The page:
Can you believe it’s the 4th of July already? Even with everything going on in the world, here at Lynden Sports Center, we have already had such an amazing July! On July 4th, 1776, the Declaration of Independence was approved by the Continental Congress, setting the 13 colonies on the road to freedom as a sovereign nation.
As always, this most American of holidays will be marked by parades, fireworks, backyard barbecues, and most importantly, family and boats. That’s why our team created a list of 4th of July Facts. To the trivia all-stars, patriotic citizens, or the heroic dads, read our list below and let us know how many of these fun facts you knew!
2.5 million – In July 1776, the estimated number of people living in the newly independent nation. Source: Historical Statistics of the United States: Colonial Times to 1970
311.7 million – The nation’s estimated population on this July Fourth. Source: US Census Population clock
$4.0 million – In 2013, the dollar value of U.S. imports of American flags. The vast majority of this amount ($3.9 million) was for U.S. flags made in China. Source: Flag Manufacturers Association of America
$781,222 – Dollar value of U.S. flags exported in 2013. The Dominican Republic was the leading customer, purchasing $160,000 worth. Source: Flag Manufacturers Association of America
$302.7 million – Annual dollar value of shipments of fabricated flags, banners and similar emblems by the nation’s manufacturers, according to the latest published economic census data. Source: 2007 Economic Census
$223.6 million – The value of fireworks imported from China in 2011, representing the bulk of all U.S. fireworks imported ($232.5 million). U.S. exports of fireworks, by comparison, came to just $15.8 million in 2011, with Australia purchasing more than any other country ($4.5 million). Source: Foreign Trade Statistics
$231.8 million – The value of U.S. manufacturers’ shipments of fireworks and pyrotechnics (including flares, igniters, etc.) in 2007. Source: 2007 Economic Census
31 – Towns that have “liberty” in their names. The most populous one as of April 1, 2010, is Liberty, Mo. (2,339) Iowa, with four, has more of these places than any other state: Libertyville, New Liberty, North Liberty and West Liberty.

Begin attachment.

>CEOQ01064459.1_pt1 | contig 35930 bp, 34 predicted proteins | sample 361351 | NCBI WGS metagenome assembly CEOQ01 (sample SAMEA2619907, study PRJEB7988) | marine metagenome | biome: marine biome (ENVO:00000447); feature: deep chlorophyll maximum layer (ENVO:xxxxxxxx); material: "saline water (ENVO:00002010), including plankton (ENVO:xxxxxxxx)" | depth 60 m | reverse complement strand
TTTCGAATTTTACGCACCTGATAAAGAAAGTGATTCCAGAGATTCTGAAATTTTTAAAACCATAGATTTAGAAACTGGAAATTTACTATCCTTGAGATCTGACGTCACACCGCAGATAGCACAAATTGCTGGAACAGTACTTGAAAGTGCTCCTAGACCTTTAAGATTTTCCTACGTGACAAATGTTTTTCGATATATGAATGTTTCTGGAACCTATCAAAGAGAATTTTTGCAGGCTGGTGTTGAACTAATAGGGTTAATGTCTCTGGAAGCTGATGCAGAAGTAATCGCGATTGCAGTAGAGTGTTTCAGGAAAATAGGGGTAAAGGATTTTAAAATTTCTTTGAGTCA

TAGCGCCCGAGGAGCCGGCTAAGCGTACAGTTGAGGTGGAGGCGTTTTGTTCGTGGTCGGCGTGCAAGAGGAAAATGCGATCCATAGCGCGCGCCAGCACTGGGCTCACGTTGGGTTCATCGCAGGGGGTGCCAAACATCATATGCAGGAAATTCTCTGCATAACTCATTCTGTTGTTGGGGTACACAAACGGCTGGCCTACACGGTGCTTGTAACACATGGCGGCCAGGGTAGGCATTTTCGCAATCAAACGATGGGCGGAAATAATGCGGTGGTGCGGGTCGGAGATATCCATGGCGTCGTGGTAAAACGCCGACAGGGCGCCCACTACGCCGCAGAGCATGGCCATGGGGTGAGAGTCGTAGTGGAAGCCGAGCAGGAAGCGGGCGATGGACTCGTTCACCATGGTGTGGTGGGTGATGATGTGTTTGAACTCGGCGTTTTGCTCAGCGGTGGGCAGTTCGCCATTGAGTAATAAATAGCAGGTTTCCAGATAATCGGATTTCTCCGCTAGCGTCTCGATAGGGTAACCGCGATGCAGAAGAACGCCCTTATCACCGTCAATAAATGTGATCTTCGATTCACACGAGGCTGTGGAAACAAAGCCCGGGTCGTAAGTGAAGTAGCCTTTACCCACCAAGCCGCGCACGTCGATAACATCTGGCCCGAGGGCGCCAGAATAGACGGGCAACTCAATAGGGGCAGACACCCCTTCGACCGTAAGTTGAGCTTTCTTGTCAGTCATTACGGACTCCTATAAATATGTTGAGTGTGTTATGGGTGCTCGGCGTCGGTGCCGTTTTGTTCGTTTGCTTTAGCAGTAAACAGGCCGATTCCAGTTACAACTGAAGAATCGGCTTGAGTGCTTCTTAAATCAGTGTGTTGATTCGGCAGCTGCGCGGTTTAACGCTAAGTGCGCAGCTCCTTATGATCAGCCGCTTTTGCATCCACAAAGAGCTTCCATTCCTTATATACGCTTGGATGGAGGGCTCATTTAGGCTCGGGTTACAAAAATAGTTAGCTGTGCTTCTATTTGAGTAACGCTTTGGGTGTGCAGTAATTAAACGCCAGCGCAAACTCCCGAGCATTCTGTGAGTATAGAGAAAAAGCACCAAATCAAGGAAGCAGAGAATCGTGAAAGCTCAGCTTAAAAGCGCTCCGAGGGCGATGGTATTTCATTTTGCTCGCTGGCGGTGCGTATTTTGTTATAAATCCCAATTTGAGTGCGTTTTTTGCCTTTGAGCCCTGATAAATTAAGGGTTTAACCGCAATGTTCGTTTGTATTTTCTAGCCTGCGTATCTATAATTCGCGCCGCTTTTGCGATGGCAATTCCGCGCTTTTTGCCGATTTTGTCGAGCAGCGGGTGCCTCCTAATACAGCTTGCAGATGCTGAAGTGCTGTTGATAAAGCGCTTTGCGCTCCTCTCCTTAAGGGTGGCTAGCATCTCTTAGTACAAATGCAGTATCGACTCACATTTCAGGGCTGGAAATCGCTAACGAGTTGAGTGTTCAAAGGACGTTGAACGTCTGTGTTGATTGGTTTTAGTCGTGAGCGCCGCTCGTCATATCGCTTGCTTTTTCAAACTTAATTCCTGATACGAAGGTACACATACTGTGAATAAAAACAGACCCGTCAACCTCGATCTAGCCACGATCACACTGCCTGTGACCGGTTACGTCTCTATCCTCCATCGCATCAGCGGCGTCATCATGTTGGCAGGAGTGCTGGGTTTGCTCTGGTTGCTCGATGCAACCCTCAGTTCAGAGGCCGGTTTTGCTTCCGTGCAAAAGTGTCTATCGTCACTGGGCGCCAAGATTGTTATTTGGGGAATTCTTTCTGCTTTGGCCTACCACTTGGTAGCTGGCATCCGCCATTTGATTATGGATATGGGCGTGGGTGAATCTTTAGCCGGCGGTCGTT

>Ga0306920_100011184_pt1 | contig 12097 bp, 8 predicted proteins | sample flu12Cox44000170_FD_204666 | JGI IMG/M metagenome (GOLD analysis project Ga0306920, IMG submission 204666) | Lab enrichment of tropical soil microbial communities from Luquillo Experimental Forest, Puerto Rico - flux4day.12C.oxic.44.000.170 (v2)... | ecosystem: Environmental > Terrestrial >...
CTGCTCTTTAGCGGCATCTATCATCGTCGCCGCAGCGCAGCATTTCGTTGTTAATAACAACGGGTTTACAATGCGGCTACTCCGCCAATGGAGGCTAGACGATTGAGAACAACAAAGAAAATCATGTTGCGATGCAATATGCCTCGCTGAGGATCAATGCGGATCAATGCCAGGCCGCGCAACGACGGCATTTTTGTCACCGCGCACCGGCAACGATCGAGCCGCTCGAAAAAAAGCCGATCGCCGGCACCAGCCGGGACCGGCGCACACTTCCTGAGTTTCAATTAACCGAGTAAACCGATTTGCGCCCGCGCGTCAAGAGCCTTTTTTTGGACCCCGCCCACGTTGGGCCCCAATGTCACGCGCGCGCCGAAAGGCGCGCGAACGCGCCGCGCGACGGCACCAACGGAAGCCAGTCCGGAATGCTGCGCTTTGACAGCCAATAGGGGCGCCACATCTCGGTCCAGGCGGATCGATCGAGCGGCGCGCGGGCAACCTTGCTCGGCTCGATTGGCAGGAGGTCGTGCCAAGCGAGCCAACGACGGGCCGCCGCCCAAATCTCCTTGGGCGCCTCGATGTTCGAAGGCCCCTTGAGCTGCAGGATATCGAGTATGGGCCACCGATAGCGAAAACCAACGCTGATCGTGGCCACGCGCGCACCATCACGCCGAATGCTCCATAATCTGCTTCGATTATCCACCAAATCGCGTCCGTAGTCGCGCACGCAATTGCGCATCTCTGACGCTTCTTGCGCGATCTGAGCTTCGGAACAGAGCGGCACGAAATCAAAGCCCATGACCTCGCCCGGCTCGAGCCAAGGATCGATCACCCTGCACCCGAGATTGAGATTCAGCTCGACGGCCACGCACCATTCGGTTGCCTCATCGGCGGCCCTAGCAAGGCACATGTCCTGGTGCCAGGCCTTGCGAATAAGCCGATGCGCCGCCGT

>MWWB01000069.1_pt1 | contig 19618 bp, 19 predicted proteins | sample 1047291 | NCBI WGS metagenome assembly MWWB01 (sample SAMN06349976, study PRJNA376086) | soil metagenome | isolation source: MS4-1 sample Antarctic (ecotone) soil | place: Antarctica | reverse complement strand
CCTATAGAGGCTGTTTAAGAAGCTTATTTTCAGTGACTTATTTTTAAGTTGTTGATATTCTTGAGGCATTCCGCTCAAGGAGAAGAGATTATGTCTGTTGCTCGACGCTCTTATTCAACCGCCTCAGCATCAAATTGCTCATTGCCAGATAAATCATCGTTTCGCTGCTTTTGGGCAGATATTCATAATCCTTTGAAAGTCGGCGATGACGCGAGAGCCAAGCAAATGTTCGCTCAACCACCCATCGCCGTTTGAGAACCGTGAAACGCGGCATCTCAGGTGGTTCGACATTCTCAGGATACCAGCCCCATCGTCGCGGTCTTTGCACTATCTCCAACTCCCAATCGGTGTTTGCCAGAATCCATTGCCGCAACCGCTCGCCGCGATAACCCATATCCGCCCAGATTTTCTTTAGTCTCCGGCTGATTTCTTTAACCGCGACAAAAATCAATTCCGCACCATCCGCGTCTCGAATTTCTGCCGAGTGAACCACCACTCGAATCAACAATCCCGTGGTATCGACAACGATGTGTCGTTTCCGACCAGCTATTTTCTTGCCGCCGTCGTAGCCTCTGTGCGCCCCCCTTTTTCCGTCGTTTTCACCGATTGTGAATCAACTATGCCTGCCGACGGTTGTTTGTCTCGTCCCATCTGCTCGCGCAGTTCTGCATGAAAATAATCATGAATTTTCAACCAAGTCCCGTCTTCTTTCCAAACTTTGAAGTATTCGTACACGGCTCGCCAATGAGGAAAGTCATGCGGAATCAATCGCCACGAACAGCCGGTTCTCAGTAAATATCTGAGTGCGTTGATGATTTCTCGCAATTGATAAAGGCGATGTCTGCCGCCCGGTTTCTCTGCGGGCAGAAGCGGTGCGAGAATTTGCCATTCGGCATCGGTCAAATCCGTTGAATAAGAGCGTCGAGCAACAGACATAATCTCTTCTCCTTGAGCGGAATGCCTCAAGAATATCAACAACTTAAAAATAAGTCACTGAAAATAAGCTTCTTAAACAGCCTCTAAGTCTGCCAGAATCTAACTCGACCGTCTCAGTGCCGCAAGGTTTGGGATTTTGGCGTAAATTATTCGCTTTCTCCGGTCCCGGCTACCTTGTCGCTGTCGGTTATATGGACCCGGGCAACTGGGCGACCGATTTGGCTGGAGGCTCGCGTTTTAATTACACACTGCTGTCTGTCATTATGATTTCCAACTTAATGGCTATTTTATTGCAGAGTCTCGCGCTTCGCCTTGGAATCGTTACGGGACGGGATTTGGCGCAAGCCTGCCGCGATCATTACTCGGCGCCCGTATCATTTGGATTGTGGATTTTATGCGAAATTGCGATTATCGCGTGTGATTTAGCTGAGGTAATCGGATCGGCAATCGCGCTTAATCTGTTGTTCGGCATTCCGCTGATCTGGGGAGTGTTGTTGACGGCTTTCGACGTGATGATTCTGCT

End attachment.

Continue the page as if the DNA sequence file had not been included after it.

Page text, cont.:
35 – Towns that have “eagle” in their names. The most populous one is Eagle Pass, Texas (26,248).
11 – Towns that have “independence” in their names. The most populous one is Independence, Mo. (116,830).
9 – Towns that have “freedom” in their names. The most populous one is New Freedom, Pa. (4,464).
1 – Towns with “patriot” in the name. Patriot, Ind. (209).
5 – Towns that have “America” in their names. The most populous is American Fork, Utah (26,263). Source: US Census – American FactFinder
138 – Ranking of the frequency of the surname of our first president, George Washington, among all last names tabulated in the 2000 Census. Other early presidential names that appear on the list, along with their ranking, were Adams (39), Jefferson (594), Madison (1,209) and Monroe (567). Source: Census 2000 Genealogy
More than 1 in 4 – The chance that the hot dogs and pork sausages consumed on the Fourth of July originated in Iowa. The Hawkeye State was home to 19.0 million hogs and pigs on March 1, 2011. This estimate represents more than one-fourth of the nation’s estimated total. North Carolina (8.6 million) and Minnesota (7.6 million) were also homes to large numbers of pigs. Source: USDA National Agricultural Statistics Service
6.8 billion pounds – Total production of cattle and calves in Texas in 2010. Chances are good that the beef hot dogs, steaks and burgers on your backyard grill came from the Lone Star State, which accounted for about one-sixth of the nation’s total production. And if the beef did not come from Texas, it very well may have come from Nebraska (4.6 billion pounds) or Kansas (4.1 billion pounds). Source: USDA National Agricultural Statistics Service
6 – Number of states in which the value of broiler chicken production was $1 billion or greater between December 2009 and November 2010. There is a good chance that one of these states — Georgia, Arkansas, North Carolina, Alabama, Mississippi or Texas — is the source of your barbecued chicken. Source: USDA National Agricultural Statistics Service
Over 1 in 3 – The odds that your side dish of baked beans originated from North Dakota, which produced 36 percent of the nation’s dry, edible beans in 2010. Another popular Fourth of July side dish is corn on the cob. Florida, California, Georgia, Washington and New York together accounted for 68 percent of the fresh market sweet corn produced nationally in 2010. Source: USDA National Agricultural Statistics Service
Over 7 in 10 – Of the nation’s head lettuce production in 2010 that came from California. This lettuce may end up in your salad or on your burger. Source: USDA National Agricultural Statistics Service
7 in 10 – The chances that the fresh tomatoes in your salad came from Florida or California, which combined accounted for 71 percent of U.S. fresh market tomato production last year. Source: USDA National Agricultural Statistics Service
2.5 Billion Pounds – Florida led the nation in watermelon production last year (750 million pounds). Other leading producers of this popular fruit included California, Georgia and Texas, each had an estimate of more than 600 million pounds. Source: USDA National Agricultural Statistics Service
81 million – Number of Americans who said they have taken part in a barbecue during the previous year. It’s probably safe to assume a lot of these events took place on Independence Day. Source: Mediamark Research & Intelligence, as cited in the Statistical Abstract of the United States: 2011